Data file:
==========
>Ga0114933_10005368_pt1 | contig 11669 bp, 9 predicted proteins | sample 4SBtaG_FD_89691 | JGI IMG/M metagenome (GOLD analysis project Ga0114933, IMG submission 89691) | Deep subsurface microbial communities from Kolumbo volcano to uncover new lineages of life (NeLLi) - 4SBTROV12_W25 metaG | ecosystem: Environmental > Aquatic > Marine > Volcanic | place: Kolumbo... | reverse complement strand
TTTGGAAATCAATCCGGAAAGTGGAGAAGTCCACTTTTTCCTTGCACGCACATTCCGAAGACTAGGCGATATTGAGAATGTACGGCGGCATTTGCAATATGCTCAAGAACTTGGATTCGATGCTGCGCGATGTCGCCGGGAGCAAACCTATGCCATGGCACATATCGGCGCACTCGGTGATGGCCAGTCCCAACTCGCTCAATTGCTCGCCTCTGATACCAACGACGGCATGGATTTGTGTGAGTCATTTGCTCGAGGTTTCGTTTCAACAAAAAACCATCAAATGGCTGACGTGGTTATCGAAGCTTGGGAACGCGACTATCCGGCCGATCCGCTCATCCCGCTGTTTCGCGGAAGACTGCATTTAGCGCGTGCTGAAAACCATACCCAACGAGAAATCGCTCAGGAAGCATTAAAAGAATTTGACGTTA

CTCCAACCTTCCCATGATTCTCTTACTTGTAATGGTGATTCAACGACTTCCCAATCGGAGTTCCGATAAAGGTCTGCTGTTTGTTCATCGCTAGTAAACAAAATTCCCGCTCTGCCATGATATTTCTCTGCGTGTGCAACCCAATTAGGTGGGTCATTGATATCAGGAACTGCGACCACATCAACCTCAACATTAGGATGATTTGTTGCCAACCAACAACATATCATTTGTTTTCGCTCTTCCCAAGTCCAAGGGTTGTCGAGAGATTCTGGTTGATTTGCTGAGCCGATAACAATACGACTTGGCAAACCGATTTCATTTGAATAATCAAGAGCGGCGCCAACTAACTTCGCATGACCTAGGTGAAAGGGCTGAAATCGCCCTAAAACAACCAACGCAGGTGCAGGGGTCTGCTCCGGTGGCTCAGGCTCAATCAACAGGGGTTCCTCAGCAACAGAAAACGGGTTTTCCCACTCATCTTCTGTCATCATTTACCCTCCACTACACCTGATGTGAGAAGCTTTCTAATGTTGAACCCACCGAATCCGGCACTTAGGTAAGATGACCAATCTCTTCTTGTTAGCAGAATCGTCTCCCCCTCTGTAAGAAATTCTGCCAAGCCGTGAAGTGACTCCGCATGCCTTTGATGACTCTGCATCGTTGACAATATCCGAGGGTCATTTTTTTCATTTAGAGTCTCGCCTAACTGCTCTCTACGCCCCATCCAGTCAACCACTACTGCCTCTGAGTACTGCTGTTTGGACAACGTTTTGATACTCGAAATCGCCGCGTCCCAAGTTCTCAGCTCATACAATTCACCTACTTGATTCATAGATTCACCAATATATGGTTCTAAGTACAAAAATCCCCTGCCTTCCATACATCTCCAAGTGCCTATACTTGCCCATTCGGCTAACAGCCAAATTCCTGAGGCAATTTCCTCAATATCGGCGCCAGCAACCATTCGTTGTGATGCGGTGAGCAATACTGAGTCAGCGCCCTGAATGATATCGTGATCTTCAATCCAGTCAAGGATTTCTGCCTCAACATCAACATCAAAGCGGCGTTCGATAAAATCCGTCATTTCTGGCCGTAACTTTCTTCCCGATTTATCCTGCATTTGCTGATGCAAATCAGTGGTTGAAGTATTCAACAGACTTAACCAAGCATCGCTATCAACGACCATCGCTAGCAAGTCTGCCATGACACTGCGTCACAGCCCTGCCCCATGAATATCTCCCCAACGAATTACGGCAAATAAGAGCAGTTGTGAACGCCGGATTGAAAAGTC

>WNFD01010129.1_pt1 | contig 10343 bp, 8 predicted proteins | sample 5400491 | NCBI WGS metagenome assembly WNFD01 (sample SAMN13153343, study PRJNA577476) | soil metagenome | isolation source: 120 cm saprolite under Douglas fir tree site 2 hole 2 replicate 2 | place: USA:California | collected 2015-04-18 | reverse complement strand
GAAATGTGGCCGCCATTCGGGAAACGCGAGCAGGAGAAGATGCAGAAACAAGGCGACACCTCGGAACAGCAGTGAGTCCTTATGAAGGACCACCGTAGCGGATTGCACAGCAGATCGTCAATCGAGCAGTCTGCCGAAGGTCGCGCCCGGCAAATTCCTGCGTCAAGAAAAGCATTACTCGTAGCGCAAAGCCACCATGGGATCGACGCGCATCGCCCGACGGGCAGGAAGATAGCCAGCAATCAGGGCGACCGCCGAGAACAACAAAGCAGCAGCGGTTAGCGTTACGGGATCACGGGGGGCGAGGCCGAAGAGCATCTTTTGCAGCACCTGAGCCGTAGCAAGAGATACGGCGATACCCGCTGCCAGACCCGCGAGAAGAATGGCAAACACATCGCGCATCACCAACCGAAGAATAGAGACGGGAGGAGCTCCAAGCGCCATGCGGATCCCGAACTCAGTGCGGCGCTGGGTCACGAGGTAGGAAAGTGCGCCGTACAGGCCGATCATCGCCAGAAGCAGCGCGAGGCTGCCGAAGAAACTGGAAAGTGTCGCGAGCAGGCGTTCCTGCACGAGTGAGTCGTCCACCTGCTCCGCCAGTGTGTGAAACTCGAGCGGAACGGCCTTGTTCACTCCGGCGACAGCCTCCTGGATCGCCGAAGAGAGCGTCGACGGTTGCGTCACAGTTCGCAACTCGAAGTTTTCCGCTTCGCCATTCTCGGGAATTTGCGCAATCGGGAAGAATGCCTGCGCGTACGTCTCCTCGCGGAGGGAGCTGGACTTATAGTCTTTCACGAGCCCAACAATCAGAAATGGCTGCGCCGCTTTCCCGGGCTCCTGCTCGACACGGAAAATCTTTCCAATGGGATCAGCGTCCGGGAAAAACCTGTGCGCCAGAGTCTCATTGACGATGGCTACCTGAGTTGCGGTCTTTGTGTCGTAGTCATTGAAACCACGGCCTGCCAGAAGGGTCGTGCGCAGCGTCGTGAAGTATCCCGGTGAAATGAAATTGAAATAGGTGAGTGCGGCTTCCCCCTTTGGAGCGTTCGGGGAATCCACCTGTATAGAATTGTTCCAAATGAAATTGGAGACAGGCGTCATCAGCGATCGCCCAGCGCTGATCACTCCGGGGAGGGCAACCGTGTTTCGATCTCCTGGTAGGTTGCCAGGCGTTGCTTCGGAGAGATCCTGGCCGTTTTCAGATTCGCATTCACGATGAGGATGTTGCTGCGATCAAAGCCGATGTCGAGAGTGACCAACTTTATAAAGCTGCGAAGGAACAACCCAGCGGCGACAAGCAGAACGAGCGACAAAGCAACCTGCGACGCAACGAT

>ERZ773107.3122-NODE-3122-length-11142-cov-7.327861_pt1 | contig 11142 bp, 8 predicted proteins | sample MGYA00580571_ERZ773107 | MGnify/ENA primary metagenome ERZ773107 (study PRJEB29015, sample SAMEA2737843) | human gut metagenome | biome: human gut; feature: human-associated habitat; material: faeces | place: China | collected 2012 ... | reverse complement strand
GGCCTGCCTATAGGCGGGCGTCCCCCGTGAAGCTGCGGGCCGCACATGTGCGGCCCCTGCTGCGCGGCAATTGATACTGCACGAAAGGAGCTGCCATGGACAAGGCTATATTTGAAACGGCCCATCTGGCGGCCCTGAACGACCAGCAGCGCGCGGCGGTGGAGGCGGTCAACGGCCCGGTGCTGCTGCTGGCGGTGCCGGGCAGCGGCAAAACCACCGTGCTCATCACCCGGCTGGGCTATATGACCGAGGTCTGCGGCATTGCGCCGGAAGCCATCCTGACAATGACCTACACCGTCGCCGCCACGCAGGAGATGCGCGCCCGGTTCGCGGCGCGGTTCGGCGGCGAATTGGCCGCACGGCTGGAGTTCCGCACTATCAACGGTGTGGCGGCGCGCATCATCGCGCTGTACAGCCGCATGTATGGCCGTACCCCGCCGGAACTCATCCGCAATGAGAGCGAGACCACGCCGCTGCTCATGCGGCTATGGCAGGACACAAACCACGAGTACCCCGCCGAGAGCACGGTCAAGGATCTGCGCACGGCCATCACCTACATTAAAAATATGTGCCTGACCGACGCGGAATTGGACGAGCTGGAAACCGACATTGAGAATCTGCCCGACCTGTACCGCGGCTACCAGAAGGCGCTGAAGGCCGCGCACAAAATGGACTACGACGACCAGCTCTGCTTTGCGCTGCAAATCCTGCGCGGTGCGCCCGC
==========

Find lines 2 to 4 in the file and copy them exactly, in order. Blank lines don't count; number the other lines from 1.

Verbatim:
TTTGGAAATCAATCCGGAAAGTGGAGAAGTCCACTTTTTCCTTGCACGCACATTCCGAAGACTAGGCGATATTGAGAATGTACGGCGGCATTTGCAATATGCTCAAGAACTTGGATTCGATGCTGCGCGATGTCGCCGGGAGCAAACCTATGCCATGGCACATATCGGCGCACTCGGTGATGGCCAGTCCCAACTCGCTCAATTGCTCGCCTCTGATACCAACGACGGCATGGATTTGTGTGAGTCATTTGCTCGAGGTTTCGTTTCAACAAAAAACCATCAAATGGCTGACGTGGTTATCGAAGCTTGGGAACGCGACTATCCGGCCGATCCGCTCATCCCGCTGTTTCGCGGAAGACTGCATTTAGCGCGTGCTGAAAACCATACCCAACGAGAAATCGCTCAGGAAGCATTAAAAGAATTTGACGTTA

CTCCAACCTTCCCATGATTCTCTTACTTGTAATGGTGATTCAACGACTTCCCAATCGGAGTTCCGATAAAGGTCTGCTGTTTGTTCATCGCTAGTAAACAAAATTCCCGCTCTGCCATGATATTTCTCTGCGTGTGCAACCCAATTAGGTGGGTCATTGATATCAGGAACTGCGACCACATCAACCTCAACATTAGGATGATTTGTTGCCAACCAACAACATATCATTTGTTTTCGCTCTTCCCAAGTCCAAGGGTTGTCGAGAGATTCTGGTTGATTTGCTGAGCCGATAACAATACGACTTGGCAAACCGATTTCATTTGAATAATCAAGAGCGGCGCCAACTAACTTCGCATGACCTAGGTGAAAGGGCTGAAATCGCCCTAAAACAACCAACGCAGGTGCAGGGGTCTGCTCCGGTGGCTCAGGCTCAATCAACAGGGGTTCCTCAGCAACAGAAAACGGGTTTTCCCACTCATCTTCTGTCATCATTTACCCTCCACTACACCTGATGTGAGAAGCTTTCTAATGTTGAACCCACCGAATCCGGCACTTAGGTAAGATGACCAATCTCTTCTTGTTAGCAGAATCGTCTCCCCCTCTGTAAGAAATTCTGCCAAGCCGTGAAGTGACTCCGCATGCCTTTGATGACTCTGCATCGTTGACAATATCCGAGGGTCATTTTTTTCATTTAGAGTCTCGCCTAACTGCTCTCTACGCCCCATCCAGTCAACCACTACTGCCTCTGAGTACTGCTGTTTGGACAACGTTTTGATACTCGAAATCGCCGCGTCCCAAGTTCTCAGCTCATACAATTCACCTACTTGATTCATAGATTCACCAATATATGGTTCTAAGTACAAAAATCCCCTGCCTTCCATACATCTCCAAGTGCCTATACTTGCCCATTCGGCTAACAGCCAAATTCCTGAGGCAATTTCCTCAATATCGGCGCCAGCAACCATTCGTTGTGATGCGGTGAGCAATACTGAGTCAGCGCCCTGAATGATATCGTGATCTTCAATCCAGTCAAGGATTTCTGCCTCAACATCAACATCAAAGCGGCGTTCGATAAAATCCGTCATTTCTGGCCGTAACTTTCTTCCCGATTTATCCTGCATTTGCTGATGCAAATCAGTGGTTGAAGTATTCAACAGACTTAACCAAGCATCGCTATCAACGACCATCGCTAGCAAGTCTGCCATGACACTGCGTCACAGCCCTGCCCCATGAATATCTCCCCAACGAATTACGGCAAATAAGAGCAGTTGTGAACGCCGGATTGAAAAGTC

>WNFD01010129.1_pt1 | contig 10343 bp, 8 predicted proteins | sample 5400491 | NCBI WGS metagenome assembly WNFD01 (sample SAMN13153343, study PRJNA577476) | soil metagenome | isolation source: 120 cm saprolite under Douglas fir tree site 2 hole 2 replicate 2 | place: USA:California | collected 2015-04-18 | reverse complement strand